Was the article Run Over by the Big Red Machine (Feb. 19) about the Soviet-NHL Challenge Cup written by E. M. Swift or by E. M. Swiftski? Granted, the U.S.S.R. won the series and whipped the NHL All-Stars in the third game, but did he have to praise the Soviets so much? Swift(ski) made them seem nonpareil and the NHL seem like dirt when the situation was not all that horrendous. This was the Soviet National Team, which has practiced and played together a lot longer than the NHL squad.
Pompton Plains, N.J.
Give the Stanley Cup to the Soviets? Is E. M. Swift kidding? Let the Soviet National Team play a series against the Canadiens or the Bruins and see who wins. You can't put a team together in a couple of weeks and expect it to play as well as a team that has played together for months.
Why not let the Soviets compete in the NHL for a year before giving them the Stanley Cup?
BRYAN S. MATHENY
After viewing Game 3 of the Challenge Cup, I came to the conclusion that the powers of the NHL and of North American hockey in general may want to take a serious look at the style of hockey the Soviets displayed. They clearly showed that you don't have to half-kill the opposing team by overchecking, fighting and roughhousing to win games and make the sport exciting.
March 5, 1979
The Canadians may have invented the game, but it appears the Soviets have perfected it.
E. A. JOSEPH
•See page 20.—ED.
The article on Moses Malone by Frank Deford (Bounding into Prominence, Feb. 19) is one of the best I have ever read in your magazine. It shows how much Moses is misunderstood by the general public. But being a native Texan makes me proud, and I am sure most Texans do not appreciate Deford's referring to Houston as a "booming, sprawling, crawling, ugly city," or even as a "gumdrop city." Otherwise, it was a well-deserved article on the best center in the NBA.
I highly enjoyed Frank Deford's article on Moses Malone. I'm sure that many of your readers were touched by this gentle giant, as I was. But let us hope that Malone always stays grateful for what he has and wisely uses the power that comes with money.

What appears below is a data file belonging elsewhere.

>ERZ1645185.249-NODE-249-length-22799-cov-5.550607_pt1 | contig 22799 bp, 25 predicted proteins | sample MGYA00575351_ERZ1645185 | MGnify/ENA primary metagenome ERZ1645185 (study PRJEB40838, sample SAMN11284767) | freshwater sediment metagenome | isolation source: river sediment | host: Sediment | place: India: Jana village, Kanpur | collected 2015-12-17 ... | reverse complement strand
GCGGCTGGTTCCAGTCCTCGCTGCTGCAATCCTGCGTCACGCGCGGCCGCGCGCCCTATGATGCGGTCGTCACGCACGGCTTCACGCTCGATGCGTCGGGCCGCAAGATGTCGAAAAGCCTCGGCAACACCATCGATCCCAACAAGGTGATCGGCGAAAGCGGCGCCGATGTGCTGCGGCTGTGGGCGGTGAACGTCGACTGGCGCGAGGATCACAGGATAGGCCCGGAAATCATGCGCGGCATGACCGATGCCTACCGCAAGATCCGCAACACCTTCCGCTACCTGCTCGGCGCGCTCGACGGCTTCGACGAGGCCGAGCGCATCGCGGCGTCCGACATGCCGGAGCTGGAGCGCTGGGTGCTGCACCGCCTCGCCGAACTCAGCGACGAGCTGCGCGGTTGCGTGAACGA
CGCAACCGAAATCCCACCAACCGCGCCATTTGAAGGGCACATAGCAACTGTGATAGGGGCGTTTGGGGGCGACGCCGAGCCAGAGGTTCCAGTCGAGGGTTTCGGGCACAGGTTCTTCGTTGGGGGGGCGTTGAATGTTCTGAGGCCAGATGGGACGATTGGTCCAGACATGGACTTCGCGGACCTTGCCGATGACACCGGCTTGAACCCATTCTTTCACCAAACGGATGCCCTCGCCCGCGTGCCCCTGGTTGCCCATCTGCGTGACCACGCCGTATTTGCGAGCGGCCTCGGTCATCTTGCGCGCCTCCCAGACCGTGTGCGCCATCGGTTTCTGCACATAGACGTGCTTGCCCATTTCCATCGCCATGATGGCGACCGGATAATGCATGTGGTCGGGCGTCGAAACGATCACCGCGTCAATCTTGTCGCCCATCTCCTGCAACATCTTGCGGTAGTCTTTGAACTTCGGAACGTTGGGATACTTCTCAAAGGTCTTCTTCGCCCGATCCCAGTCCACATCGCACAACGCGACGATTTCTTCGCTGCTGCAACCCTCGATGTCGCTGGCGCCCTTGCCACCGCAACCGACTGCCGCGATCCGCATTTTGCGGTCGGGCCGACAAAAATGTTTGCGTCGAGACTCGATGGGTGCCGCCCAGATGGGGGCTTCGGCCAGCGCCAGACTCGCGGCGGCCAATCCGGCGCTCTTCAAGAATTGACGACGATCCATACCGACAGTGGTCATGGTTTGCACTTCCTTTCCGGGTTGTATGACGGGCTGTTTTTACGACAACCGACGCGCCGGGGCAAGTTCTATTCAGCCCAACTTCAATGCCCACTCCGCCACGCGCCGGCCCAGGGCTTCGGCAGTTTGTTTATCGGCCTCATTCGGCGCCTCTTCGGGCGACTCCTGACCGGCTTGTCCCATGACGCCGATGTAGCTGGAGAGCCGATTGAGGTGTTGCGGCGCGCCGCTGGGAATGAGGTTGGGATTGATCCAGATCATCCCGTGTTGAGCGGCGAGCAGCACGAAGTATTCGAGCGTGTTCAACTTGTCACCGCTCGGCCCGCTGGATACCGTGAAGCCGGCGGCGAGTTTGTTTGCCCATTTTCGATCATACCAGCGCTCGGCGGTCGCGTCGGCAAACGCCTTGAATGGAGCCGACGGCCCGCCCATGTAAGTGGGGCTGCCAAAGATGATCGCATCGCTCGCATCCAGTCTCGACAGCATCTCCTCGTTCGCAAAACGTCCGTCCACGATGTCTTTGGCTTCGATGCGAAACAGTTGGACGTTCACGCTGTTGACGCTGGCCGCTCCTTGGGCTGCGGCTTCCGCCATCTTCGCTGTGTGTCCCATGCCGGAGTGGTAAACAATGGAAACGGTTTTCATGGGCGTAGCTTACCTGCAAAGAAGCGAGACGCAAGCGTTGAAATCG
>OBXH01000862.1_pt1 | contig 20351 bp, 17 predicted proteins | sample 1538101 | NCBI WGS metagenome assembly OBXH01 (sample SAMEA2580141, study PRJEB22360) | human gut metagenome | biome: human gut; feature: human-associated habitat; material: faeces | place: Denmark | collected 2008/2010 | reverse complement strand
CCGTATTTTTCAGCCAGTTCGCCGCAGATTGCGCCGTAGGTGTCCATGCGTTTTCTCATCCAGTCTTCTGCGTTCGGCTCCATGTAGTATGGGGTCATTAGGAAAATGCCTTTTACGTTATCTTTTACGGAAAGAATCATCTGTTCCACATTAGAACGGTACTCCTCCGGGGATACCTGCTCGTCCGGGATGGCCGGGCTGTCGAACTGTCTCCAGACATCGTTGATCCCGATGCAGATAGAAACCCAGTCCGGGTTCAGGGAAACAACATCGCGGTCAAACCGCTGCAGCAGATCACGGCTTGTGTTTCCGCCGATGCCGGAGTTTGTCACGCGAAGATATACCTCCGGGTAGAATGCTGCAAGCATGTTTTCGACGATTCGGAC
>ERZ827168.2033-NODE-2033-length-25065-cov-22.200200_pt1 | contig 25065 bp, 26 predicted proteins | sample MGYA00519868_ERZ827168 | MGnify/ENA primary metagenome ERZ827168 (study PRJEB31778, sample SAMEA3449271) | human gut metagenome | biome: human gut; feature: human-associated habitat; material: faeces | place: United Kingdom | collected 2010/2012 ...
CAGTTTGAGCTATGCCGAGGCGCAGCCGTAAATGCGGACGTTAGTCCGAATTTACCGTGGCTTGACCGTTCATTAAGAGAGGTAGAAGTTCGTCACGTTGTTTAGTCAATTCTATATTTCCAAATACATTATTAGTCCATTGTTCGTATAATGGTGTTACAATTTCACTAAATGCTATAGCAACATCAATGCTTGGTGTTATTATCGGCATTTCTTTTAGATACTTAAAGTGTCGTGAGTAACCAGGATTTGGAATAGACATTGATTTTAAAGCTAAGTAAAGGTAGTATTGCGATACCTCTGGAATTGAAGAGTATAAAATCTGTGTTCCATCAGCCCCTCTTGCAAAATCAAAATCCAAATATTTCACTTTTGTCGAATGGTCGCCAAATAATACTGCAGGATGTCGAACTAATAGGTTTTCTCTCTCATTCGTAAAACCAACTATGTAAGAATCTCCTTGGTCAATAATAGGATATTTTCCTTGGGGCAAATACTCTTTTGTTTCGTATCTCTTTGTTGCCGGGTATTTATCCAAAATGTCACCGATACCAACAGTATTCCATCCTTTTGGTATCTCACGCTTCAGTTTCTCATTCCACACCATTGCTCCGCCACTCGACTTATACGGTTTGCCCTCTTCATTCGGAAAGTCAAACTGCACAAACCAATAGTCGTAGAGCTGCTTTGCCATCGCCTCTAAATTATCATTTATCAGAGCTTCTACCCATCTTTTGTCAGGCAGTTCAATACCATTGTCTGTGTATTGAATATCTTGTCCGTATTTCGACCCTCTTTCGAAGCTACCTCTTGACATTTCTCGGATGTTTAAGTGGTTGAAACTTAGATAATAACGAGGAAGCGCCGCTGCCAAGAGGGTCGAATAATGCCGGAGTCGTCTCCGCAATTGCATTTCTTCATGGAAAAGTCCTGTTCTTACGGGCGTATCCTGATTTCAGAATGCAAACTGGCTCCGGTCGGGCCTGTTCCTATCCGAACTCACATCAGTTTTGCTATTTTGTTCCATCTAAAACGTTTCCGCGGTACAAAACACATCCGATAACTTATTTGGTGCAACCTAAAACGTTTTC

East Williston, N.Y.
The article on Houston's Moses Malone is the most beautiful account of the life and career of an athlete that I have ever read. He is a superstar in every sense of the word.
In my opinion, the only low point of the article was Frank Deford's statement about Rudy Tomjanovich's being sucker-punched. It seems that because Rudy T was the one who received extensive injuries instead of Kermit Washington, Washington automatically comes off as the bad guy.
As far as Washington knew at the time, Tomjanovich was coming across the court to break his face open, and all Washington did was beat him to the punch. That is called self-defense, not sucker-punching.
Frank Deford calls Moses Malone "the first to make a name in the craft of offensive rebounding." Come on! Remember ex-Celtic and now Seattle SuperSonic Paul Silas?
Manchester, N. H.
LORDS OF THE POOL
What a magnificent article on the Kenyon College swimming team (It's a Real Campus Haunt, Feb. 19). The two paragraphs on Tom Edwards, Kenyon coach from 1955 through 1964, characterized him as "a skilled technician." Tom was also a skilled swimmer. What you failed to mention and may not even know is that every year near the end of the season Tom would challenge anyone and everyone on the team to a 25-yard sprint in the pool. During my four years at Kenyon he was never defeated. Edwards truly reflects the spirit of Kenyon College swimming.
GRANT A. MASON JR., M.D.
1958-59 Kenyon Swimming Team
As a Kenyon College alumnus (class of '76), I was pleased to see our swimmers and swimming tradition finally get their due. As a former student-photographer, let me congratulate Heinz Kluetmeier on his photographs. In addition to the drawbacks of Shaffer Pool that were mentioned, it is almost impossible to photograph in there on a cold day because the condensation coats one's lenses with a fine mist. In four years I shot many a team picture out of doors.
New York City
Concerning Kenyon's 26-year dominance of the Ohio Athletic Conference in swimming, your readers may be interested to know that Kalamazoo College has won or shared 40 consecutive Michigan Intercollegiate Athletic Association tennis championships since 1936 (there was an interruption during the war years). Thirty-nine of those championships were won outright, and the only shared title dates back to 1962.
Even more amazing is Kalamazoo's dual-meet record against MIAA tennis teams since 1936. The Hornets are currently on a 95-meet winning streak against league competition, and since 1936 they have a 250-1 record. Kalamazoo is the defending NCAA Division III tennis champion.
THOMAS L. RENNER
Is swimming really overrepresented among Sullivan Award winners (SCORECARD. Feb. 19)? In terms of numbers of athletes involved, it probably ranks at or near the top among amateur sports in this country.
Why haven't the names of Tony Dorsett, Earl Campbell, John McEnroe. Nancy Lopez or Tracy Austin been among the 10 finalists? Perhaps it was because they had already received ample recognition and could look forward to receiving awards such as the Heisman (with all the associated hoopla) and annual paychecks in the six-digit range. How can the AAU give an award for amateur athletics to athletes who'll be paid more money the next year than the President of the United States? The 1978 winner, Tracy Caulkins, is and probably always will be purely amateur; there's no pot of gold on her horizon.
Address editorial mail to SPORTS ILLUSTRATED, Time & Life Building, Rockefeller Center, New York, New York, 10020.